JEFF GORDON: Well, I mean, there's too much racing left to go. Just like, you know, we were trying to survive at Talladega and we did, trying to get a win, we were trying to survive tonight. Our goal coming into it was to get to the end, 500 miles. I think we felt like if we could get 500 miles, we would have a Top?5 car. But you know, there's no doubt that this team has an amazing chemistry about it. We have some great things that are going our way. You know, call it luck, karma, whatever you want to call it. There's some great things happening, but there are still five races to go and all that has to continue in order for us to get this championship.

So, you know, those types of things that take you out of it can happen at any time, and we don't take that for granted. We know we've got to approach next week or going track to track to track; we are going to Martinsville with the same attitude, same game plan to come out of there with a strong consistent finish. We are not going there saying, this is our place to get another win. We just want to go there and keep doing what we've been doing and stay consistent.

Q: This is kind of a small matter, but I don't know if you remember, on lap 83, I think it was, you came up on Dale Junior and gave him kind of a shove, he got loose and then you scooted past. I just didn't understand the sequence of events, whether he had done something to or the of irk you or that was just what you needed to do at that moment.

JEFF GORDON: Yeah, no, I figured you guys would pick up on that. No, what happened, he had been running that high line, and he's just got this tremendous momentum up there on top, but it took a long time to come in.

So I was closing on him and it was only a few laps after the restart and I was on the bottom. And so I drove into turn three, and he had been running the high line and he drove right down to the bottom right in front of me and so I carried the speed in there, and my car worked so good on the bottom, and his car obviously didn't, because I went to the throttle and he was like still on the brakes.

And I wasn't trying to move him out of the way.  I was going to try to
get as much momentum as I could.  But when I bumped hip, I was like,
oops.  Then I was able to get by him.  You know, that's all it was.

Q: Jeff, congratulations on your win tonight, but I know you won ?? the way the win transpired, the way you worked your way and the race played out tonight did, that play out exactly as you were laying it out, or did your strategy towards the end give you the opportunity to be in the right position to get this win tonight?

JEFF GORDON: Yeah, we pretty much scripted that one three or four days ago. (Laughter) I mean, come on.

No, you can't. You never know how races are going to unwind. You can't lay out any set plan. You need to ask Steve. He's a game planner and he's a guy who makes the calls up there, asking about two tires, four tires, gas and goes. I just do my best to try to give races away here at the end in Charlotte and still pull it off.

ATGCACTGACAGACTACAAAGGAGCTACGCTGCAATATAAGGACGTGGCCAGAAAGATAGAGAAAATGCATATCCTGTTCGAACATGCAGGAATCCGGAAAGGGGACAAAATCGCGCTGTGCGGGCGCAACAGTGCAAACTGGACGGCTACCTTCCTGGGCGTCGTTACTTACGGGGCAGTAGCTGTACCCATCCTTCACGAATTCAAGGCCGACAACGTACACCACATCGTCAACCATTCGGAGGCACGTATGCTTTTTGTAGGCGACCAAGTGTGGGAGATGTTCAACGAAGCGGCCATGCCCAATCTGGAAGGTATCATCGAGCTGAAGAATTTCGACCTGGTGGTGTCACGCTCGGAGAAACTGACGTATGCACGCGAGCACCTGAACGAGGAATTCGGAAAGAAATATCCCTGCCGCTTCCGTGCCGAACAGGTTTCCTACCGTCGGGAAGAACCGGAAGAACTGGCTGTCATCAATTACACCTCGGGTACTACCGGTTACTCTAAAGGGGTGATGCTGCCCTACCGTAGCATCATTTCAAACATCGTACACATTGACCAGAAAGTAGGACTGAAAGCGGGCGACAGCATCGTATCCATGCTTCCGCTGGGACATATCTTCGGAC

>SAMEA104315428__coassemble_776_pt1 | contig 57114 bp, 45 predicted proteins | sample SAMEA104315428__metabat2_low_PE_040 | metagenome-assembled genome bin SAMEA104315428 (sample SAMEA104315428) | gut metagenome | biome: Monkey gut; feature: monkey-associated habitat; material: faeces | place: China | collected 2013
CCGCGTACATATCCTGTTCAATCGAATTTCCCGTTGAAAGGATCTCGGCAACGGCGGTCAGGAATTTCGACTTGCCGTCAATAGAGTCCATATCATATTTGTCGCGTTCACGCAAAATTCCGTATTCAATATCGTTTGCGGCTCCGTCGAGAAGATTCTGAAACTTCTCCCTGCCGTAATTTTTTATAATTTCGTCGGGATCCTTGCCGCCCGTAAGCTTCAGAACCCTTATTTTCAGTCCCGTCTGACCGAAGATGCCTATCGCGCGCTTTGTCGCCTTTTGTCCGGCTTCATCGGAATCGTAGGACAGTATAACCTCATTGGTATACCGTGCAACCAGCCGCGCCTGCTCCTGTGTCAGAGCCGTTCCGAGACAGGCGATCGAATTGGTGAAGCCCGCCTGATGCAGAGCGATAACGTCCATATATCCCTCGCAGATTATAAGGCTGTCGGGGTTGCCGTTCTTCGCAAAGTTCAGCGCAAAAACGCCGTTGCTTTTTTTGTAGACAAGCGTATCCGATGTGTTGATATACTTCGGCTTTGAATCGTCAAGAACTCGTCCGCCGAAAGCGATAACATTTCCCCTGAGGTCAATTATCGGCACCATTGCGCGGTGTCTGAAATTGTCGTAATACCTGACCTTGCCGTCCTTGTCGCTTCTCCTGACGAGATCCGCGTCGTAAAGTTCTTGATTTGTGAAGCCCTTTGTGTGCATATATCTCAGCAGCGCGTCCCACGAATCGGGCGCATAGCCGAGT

You want to talk about the strategy and what your game plan was and how you had that all figured out?

STEVE LETARTE: It worked good until the yellow came out after the green flag run. It's no secret when you come to these mile?and?a?half tracks, especially with a hard tire and really grippy asphalt, it's a game of cat?and?mouse and when you're going to take how many tires and when you're going to stay out.

We played conservative for the first 150 laps. I put the poor guy here in a bunch of bad positions because he kept giving up track position with poor tires. And we didn't want to show our hand; and you take a risk every time you put four tires on for flat tires.

We cruised around for half the race and had we saw how other people had done. And we had a goal from 100 laps in, we had a strategy from there, we never took four the rest of the night. We took lefts, we took rights, and it worked out; the car was the best at the end. The green flag run I think said it all. If the yellows did not come out, it was going to be an uneventful night. And seems what always happens at Charlotte, the yellows started falling and we got a lot of story lines.

Q: I'm going to go way past the Chase on this one. Your next couple victories you're going to go by some Mt. Rushmore?like names in NASCAR racing. Do you have 25 more wins left you, because that puts you past Pearson?

RICK HENDRICK: Yeah, he does.

JEFF GORDON: I'm really trying to savor and enjoy this one right now. I just told Rick when I sat down here, I don't know how we ever got to 81. That's an incredible number and an incredible accomplishment and I'm very proud of that. I'm not even thinking about 82 now. So you're going to have ask me that ?? hold on that to that question until we can talk about it a little more.

Do I have 25 left in me?  I don't know.  A couple years ago, I didn't
think I had any left in me.  So right now, we're just having one of those
spectacular seasons.  We're just going to try to finish it out and see
what we get, and next year is a whole new season.  Who knows?

Q: For any of you three, have you ever seen three races in a row that have finished that strange, and has this been by far the strangest Chase we've had?

STEVE LETARTE: I don't know about the strangest Chase. I think they all have their different story lines. Last year everyone ruled Jimmie Johnson had and he had I don't know how many top twos to win it.